In this book summary of The Happiness Project by Gretchen Rubin, you’ll find my notes, high-level ideas, valuable lessons, and important action steps.
The Happiness Project Summary
Each person is different, and that’s why each person’s happiness project should also be different.
According to research, genetics comprises about 50% of happiness levels, life circumstances is 10 to 20%, and the other 30 to 40% comes from the thoughts and actions of the individual. This means you can improve how happy you feel.
Some action steps to boost energy include going to sleep earlier, exercising better, organizing your surroundings, tackling an annoying task, and simply acting more energetic.
To improve your love life, stop nagging, don’t expect to be appreciated, fight fair, don’t dump on them, and show your love.
Gretchen found more happiness in work by launching a blog, enjoying failure, asking others for help, working smart, and appreciating the present.
Singing in the morning, acknowledging people’s real feelings, holding and sharing happy memories, and spending quality time on projects are a few ways to get more happiness out of being a parent.
You’ll find more enjoyment in leisure when you allow yourself to find more fun, joke around, do unexpected things, and begin a collection.
Finding joy in friendships can be improved when you remember birthdays, are generous, show up, don’t spread rumors, and make an effort to make new friends.
Money can make you happier when you modestly splurge, purchase things you need, don’t keep score of purchases, and give up something you don’t need to buy.
Reading about other people’s catastrophic personal events, keeping a gratitude journal, and imitating a spiritual giant can help your soul connect with the eternal aspect of life.
Passion and happiness go together, so the author Gretchen Rubin wrote a novel, made time for her passion (reading), forgot about the results, and mastered a new technology to become happier.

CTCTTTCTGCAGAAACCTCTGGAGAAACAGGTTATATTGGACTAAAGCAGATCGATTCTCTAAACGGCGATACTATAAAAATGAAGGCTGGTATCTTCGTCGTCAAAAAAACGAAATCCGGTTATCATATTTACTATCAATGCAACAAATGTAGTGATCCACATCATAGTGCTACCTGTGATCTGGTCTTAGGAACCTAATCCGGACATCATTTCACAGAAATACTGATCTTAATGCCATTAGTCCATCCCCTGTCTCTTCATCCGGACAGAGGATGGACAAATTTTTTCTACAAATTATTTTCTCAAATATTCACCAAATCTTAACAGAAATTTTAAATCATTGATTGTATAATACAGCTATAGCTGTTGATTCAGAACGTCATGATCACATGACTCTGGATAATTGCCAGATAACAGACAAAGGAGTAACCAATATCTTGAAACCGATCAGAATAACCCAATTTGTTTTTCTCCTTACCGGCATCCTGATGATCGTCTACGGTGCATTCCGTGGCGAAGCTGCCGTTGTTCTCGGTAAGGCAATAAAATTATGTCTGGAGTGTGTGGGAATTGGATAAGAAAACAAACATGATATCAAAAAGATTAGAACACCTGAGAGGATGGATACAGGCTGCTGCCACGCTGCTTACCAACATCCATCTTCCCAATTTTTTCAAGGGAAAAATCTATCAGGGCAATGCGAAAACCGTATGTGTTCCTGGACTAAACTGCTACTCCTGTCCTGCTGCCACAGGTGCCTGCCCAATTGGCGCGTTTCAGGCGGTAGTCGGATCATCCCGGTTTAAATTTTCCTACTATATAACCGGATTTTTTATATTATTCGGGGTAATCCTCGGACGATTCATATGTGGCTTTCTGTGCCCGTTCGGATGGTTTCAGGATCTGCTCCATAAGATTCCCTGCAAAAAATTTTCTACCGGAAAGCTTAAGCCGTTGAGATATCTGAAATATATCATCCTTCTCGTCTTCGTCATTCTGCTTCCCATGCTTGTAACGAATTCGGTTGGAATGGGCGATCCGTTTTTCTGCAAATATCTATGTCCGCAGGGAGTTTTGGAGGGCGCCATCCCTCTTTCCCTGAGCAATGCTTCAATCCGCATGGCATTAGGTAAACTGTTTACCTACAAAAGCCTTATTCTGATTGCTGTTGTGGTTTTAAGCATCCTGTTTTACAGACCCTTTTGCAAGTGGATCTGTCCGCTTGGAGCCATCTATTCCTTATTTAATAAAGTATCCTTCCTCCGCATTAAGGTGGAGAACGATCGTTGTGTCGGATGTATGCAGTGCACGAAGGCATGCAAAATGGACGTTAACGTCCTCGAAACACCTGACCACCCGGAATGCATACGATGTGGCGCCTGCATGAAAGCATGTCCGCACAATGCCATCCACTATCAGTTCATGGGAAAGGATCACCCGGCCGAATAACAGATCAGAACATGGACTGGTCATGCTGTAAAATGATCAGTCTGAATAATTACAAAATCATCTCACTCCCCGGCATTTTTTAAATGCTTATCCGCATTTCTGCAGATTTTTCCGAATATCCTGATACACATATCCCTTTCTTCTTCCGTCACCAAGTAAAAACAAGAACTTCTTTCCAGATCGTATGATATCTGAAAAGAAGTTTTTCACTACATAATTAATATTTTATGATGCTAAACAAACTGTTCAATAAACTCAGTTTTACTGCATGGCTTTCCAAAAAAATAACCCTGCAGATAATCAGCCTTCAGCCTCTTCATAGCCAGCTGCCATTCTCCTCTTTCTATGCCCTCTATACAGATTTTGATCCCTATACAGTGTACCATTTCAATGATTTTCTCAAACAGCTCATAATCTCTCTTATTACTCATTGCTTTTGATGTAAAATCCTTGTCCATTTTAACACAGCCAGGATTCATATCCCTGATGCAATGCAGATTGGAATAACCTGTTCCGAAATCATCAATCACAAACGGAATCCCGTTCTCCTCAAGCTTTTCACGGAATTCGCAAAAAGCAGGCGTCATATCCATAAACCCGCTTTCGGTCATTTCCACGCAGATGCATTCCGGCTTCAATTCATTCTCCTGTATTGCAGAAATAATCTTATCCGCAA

Mindfulness affects happiness, so meditation, thinking about why you make decisions, stretching the mind in new ways, and keeping track of what you eat may boost your mood.
Laughing more, having good manners, being positive, and finding a safe escape are likely to give you a good attitude and happy heart.
Putting all of your habits together is the true test for maximum happiness, though it is so worth it.
Gretchen’s best tool in her happiness project was her resolutions chart, which evaluated and reminder her of the month’s resolutions.
The whole point of doing a happiness project is to take action so you change and actually become happier for the long-term. Taking action is a necessity here.
Spending significant time and energy on your happiness isn’t selfish. It can actually be the best for everyone because it improves your life and the lives around you.
Your daily habits influence your happiness far more than an activity you do once every month or so. Focus on improving your daily rituals is the surest way to become happier.
You don’t have as much time as you think because life is short. So you have to prioritize the things that matter to you and make you happy, before it’s too late.
Three Favorite Quotes
“One of the best ways to make yourself happy is to make other people happy. One of the best ways to make other people happy is to be happy yourself.”
“What you do every day matters more than what you do once in a while.”
“When I find myself focusing overmuch on the anticipated future happiness of arriving at a certain goal, I remind myself to ‘Enjoy now’. If I can enjoy the present, I don’t need to count on the happiness that is (or isn’t) waiting for me in the future.”
Action Steps For You
I always recommend you go a step farther and actually read the entire books I summarize—not just the summaries—though you probably need to prioritize reading this one above all. We’re talking about your happiness after all.
Your first action step is to order this book and read about the author’s own happiness project. During her experiments, you’ll pick up creative ideas that will add to your happiness.
Then begin your own happiness project:
1) Reflect on what makes you happy, plus what puts you in a bad mood.
2) Think of specific, concrete actions that improve your happiness.
3) Keep your happiness resolutions for as long as you live (or until they change).
Then I believe you need to make a consistent effort to check in on your happiness. This could be monthly, weekly, or even daily. Just set up a reminder on your phone or in a note that gets you to check in on how you’re feeling and why.
Whether you’re a 1 out 10 on the happy scale or a 9 out of 10, I took this book as a direct sign I need to prioritize more of my happiness. And so do you!
Order The Happiness Project
Or check out other book recommendations to become more successful.